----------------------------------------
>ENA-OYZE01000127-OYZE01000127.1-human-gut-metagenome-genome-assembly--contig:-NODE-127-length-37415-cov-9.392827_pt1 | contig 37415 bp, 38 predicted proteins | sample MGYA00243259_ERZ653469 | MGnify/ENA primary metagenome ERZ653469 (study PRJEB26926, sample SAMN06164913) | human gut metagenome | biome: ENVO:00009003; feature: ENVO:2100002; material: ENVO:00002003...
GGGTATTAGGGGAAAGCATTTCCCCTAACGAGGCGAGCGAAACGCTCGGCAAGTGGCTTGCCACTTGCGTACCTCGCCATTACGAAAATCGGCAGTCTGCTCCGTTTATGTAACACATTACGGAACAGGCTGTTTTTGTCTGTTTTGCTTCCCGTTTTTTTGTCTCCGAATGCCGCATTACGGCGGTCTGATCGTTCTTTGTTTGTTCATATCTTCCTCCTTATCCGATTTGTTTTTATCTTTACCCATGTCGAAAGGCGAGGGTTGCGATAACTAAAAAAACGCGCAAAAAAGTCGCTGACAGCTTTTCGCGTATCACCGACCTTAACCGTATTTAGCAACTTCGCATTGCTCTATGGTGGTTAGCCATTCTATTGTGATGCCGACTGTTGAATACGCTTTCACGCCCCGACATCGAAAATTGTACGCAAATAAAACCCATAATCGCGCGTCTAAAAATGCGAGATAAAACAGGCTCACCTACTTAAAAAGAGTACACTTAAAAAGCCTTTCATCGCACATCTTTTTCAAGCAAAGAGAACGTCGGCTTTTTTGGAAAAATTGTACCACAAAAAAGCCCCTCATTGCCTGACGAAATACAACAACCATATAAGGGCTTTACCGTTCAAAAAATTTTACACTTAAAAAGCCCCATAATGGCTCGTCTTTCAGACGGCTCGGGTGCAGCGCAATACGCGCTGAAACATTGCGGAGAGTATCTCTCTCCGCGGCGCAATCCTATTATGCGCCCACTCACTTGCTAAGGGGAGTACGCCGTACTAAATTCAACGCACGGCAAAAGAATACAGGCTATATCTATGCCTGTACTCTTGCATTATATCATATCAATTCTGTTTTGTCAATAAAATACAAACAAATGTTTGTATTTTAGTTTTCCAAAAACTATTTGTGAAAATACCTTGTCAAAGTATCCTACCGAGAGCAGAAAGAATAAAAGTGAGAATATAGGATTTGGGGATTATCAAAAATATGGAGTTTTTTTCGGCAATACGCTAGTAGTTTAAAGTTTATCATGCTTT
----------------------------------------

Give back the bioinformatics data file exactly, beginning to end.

>ENA-OYZE01000127-OYZE01000127.1-human-gut-metagenome-genome-assembly--contig:-NODE-127-length-37415-cov-9.392827_pt1 | contig 37415 bp, 38 predicted proteins | sample MGYA00243259_ERZ653469 | MGnify/ENA primary metagenome ERZ653469 (study PRJEB26926, sample SAMN06164913) | human gut metagenome | biome: ENVO:00009003; feature: ENVO:2100002; material: ENVO:00002003...
GGGTATTAGGGGAAAGCATTTCCCCTAACGAGGCGAGCGAAACGCTCGGCAAGTGGCTTGCCACTTGCGTACCTCGCCATTACGAAAATCGGCAGTCTGCTCCGTTTATGTAACACATTACGGAACAGGCTGTTTTTGTCTGTTTTGCTTCCCGTTTTTTTGTCTCCGAATGCCGCATTACGGCGGTCTGATCGTTCTTTGTTTGTTCATATCTTCCTCCTTATCCGATTTGTTTTTATCTTTACCCATGTCGAAAGGCGAGGGTTGCGATAACTAAAAAAACGCGCAAAAAAGTCGCTGACAGCTTTTCGCGTATCACCGACCTTAACCGTATTTAGCAACTTCGCATTGCTCTATGGTGGTTAGCCATTCTATTGTGATGCCGACTGTTGAATACGCTTTCACGCCCCGACATCGAAAATTGTACGCAAATAAAACCCATAATCGCGCGTCTAAAAATGCGAGATAAAACAGGCTCACCTACTTAAAAAGAGTACACTTAAAAAGCCTTTCATCGCACATCTTTTTCAAGCAAAGAGAACGTCGGCTTTTTTGGAAAAATTGTACCACAAAAAAGCCCCTCATTGCCTGACGAAATACAACAACCATATAAGGGCTTTACCGTTCAAAAAATTTTACACTTAAAAAGCCCCATAATGGCTCGTCTTTCAGACGGCTCGGGTGCAGCGCAATACGCGCTGAAACATTGCGGAGAGTATCTCTCTCCGCGGCGCAATCCTATTATGCGCCCACTCACTTGCTAAGGGGAGTACGCCGTACTAAATTCAACGCACGGCAAAAGAATACAGGCTATATCTATGCCTGTACTCTTGCATTATATCATATCAATTCTGTTTTGTCAATAAAATACAAACAAATGTTTGTATTTTAGTTTTCCAAAAACTATTTGTGAAAATACCTTGTCAAAGTATCCTACCGAGAGCAGAAAGAATAAAAGTGAGAATATAGGATTTGGGGATTATCAAAAATATGGAGTTTTTTTCGGCAATACGCTAGTAGTTTAAAGTTTATCATGCTTT